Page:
OUR Sacred poetry, sung in the cathedrals, is trans scribed strictly from the holy scriptures, and most commonly from the book of Psalms: except only the Te Deum, which is one of the most ancient and approved hymns of the church. This restriction, by which no hymns of no new invention are admitted as a part of divine service, we owe to the grand reformation. This opened to us the fountain of the sacred writings, which had before been locked up, as in Italy. From the same cause, our anthems are likewise given in our own tongue; which, though not so various as the Latin, is yet generally round and sonorous, clearly accented and capable of being adapted to a variety of musical expressions. But while we justly admire the sacred poetry of our cathedral service, must we not lament the state of it in our parochial churches, where the cold, the meagre, the disgusting dulness of Sternhold and his companions, hath quenched all the poetic fire, and devout majesty of the royal psalmist?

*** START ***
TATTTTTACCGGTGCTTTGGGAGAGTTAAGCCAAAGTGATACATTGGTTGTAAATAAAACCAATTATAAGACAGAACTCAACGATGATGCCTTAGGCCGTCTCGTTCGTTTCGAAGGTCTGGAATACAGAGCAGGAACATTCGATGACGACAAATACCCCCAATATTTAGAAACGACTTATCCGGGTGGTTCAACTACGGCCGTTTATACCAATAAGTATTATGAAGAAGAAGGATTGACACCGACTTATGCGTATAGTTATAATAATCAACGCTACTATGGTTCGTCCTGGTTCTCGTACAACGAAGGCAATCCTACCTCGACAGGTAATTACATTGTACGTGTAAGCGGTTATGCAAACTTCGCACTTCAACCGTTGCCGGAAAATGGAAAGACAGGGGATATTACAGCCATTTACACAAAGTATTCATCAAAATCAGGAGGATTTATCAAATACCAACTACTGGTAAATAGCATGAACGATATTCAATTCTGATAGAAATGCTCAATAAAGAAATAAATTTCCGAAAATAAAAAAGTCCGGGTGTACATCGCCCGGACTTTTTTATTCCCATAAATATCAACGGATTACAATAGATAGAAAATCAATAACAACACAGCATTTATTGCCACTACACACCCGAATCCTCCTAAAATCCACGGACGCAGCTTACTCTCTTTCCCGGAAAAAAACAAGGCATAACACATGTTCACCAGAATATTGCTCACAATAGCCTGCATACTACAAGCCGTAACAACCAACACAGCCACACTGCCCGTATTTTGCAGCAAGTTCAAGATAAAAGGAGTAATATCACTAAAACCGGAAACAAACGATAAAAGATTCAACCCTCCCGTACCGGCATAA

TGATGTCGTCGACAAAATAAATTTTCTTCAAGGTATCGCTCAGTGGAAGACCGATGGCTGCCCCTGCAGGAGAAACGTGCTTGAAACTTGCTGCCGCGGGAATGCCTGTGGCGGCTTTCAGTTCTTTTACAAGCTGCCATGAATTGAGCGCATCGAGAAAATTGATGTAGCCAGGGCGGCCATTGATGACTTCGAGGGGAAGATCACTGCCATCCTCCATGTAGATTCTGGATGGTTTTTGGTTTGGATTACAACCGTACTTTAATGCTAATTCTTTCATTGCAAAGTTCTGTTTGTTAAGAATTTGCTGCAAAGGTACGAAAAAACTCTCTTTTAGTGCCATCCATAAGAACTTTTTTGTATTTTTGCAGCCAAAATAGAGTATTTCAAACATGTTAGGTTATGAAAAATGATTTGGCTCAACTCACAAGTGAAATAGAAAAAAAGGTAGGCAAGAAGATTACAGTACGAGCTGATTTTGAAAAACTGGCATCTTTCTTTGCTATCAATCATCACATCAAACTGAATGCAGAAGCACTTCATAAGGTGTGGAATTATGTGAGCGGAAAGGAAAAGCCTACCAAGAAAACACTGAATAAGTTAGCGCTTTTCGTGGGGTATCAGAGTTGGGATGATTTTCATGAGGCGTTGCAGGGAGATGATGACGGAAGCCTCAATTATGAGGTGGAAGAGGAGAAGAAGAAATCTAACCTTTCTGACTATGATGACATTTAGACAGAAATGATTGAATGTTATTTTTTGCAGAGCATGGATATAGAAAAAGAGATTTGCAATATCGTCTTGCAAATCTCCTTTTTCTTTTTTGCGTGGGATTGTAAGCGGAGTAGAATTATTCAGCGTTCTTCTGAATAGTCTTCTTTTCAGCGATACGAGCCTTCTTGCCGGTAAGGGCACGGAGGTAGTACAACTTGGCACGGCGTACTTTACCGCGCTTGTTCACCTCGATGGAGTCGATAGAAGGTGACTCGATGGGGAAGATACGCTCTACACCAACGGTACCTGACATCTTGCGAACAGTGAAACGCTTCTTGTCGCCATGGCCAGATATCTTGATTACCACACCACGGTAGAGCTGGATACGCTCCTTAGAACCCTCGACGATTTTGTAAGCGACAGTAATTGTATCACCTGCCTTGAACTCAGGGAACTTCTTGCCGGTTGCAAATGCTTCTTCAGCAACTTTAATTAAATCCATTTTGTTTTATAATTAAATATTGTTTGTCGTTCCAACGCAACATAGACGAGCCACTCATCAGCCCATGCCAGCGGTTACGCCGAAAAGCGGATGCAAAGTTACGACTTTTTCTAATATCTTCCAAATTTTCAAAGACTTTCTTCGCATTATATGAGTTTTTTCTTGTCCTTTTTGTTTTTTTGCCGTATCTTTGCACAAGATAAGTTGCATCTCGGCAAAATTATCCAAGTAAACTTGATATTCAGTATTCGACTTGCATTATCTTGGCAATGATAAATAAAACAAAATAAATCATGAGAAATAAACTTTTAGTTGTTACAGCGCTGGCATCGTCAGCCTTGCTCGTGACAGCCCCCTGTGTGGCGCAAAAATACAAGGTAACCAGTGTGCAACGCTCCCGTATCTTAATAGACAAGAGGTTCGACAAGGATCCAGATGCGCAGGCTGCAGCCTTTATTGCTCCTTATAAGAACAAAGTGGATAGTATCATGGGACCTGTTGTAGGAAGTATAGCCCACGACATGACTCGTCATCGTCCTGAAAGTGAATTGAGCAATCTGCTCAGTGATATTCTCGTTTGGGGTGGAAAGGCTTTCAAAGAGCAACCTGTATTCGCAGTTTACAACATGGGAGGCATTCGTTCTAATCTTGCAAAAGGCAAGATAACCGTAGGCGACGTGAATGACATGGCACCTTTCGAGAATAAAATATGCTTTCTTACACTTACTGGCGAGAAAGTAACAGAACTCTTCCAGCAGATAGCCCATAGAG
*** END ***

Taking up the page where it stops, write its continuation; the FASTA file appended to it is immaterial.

The character of our cathedral music is of a middle · kind : not of the first rank, in the great quality of expression ; nor yet so improper or absurd, as to deserve a general reprobation. Too studious a regard to Fugues, and an artificial counterpoint appears in the old, and too airy and light a turn, to the neglect of a grand siinplicity, in the new : two extremes, which tend equally, though from opposite causes, to destroy musical expression. Yet, there are passages in Purcell's anthems, which may fairly stand in competition with those of any composer, of whatever country. There are others, who may justly claim a considerable share of praise. Handel stands eminent in his greatness and sublimity of stile. Our parochial music in general, is solemn and devout, much better calculated for the performance of a whole congregation, than if it were more broken and elaborate. In country 'churches, wherever a more artificial kind had been imprudently attempted, confusion and dissonance are the general consequence,